In one example, the training peptides bind to mouse MHC class I molecule H2-Kb. Blind testing (e.g., on chicken ovalbumin) correctly identified strongly binding peptides, and their relative binding strengths, in 5 of the 7 top scoring predictions from the test procedure. Upon validation analysis, the top scoring peptide was the known immunodominant peptide. Further, the second best binding peptide, since it lacked characteristic anchor residues, would have been missed using standard statistical approaches. The ability to predict antigens that bind MHC represents a significant advance in the development of vaccines and T-cell based therapeutics.
The details of the preferred embodiment of the present invention are set forth in the accompanying drawings and the description below. Once the details of the invention are known, numerous additional innovations and changes will become obvious to one skilled in the art.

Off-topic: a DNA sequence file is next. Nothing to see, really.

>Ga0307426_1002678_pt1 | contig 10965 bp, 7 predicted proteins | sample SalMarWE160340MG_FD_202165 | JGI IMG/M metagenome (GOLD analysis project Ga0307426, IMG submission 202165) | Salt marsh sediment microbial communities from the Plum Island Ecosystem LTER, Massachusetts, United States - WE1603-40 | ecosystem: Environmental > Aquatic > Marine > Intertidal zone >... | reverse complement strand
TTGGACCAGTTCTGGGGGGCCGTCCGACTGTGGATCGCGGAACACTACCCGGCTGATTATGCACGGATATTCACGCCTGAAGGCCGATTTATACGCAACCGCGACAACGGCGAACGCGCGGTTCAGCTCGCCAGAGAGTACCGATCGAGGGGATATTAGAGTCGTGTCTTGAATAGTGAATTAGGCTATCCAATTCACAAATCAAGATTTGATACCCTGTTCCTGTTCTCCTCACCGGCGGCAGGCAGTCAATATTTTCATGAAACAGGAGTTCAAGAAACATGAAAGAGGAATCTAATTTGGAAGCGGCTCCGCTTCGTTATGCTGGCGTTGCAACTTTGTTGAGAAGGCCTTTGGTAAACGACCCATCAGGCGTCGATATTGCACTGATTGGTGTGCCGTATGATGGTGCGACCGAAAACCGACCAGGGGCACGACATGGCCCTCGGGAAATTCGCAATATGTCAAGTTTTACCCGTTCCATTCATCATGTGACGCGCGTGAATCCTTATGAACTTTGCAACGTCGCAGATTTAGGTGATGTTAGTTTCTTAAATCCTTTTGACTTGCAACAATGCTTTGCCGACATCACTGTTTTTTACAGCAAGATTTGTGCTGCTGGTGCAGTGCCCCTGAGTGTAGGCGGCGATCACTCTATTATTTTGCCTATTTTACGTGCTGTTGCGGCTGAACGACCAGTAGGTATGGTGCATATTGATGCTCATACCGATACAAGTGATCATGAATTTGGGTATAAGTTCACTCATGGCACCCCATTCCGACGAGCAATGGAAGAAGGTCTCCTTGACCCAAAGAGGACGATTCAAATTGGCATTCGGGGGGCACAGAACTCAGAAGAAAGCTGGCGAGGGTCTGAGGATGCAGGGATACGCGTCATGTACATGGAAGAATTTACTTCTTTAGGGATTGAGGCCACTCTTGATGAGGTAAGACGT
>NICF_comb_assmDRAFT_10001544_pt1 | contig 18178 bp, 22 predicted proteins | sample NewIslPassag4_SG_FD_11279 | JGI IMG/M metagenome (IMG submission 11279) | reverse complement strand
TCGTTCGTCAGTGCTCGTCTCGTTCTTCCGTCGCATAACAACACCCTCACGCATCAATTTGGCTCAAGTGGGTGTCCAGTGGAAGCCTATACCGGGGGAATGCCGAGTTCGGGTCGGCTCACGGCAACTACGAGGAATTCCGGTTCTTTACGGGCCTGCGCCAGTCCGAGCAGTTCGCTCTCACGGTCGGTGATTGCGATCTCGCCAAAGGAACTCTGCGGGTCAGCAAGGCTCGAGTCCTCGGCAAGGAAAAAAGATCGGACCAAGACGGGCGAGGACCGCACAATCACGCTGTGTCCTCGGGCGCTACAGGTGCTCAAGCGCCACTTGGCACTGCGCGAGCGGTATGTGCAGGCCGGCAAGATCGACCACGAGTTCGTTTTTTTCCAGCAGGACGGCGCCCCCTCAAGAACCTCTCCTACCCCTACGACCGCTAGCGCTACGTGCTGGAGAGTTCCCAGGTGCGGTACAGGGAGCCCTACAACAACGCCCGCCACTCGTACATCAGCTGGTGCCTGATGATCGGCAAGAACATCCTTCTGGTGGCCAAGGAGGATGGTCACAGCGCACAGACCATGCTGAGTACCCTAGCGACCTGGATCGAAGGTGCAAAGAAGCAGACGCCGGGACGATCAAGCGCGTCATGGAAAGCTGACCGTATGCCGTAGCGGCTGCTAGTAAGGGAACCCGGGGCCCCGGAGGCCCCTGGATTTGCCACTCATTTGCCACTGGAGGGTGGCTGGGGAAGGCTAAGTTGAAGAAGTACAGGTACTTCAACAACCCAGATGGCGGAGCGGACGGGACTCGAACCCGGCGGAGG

FIG. 1 is a schematic view of the preferred peptide sequence coding scheme and the ANN architecture of the invention.
FIG. 2 is a graph showing performance of the ANN on the training and testing sets as a function of training time, measured by the number of times the whole training set was presented to the network (epochs).
FIG. 3 is a graph showing a competition binding assay.
Like reference numbers and designations in the various drawings indicate like elements.
Throughout this description, the preferred embodiment and examples shown should be considered as exemplars, rather than as limitations on the present invention.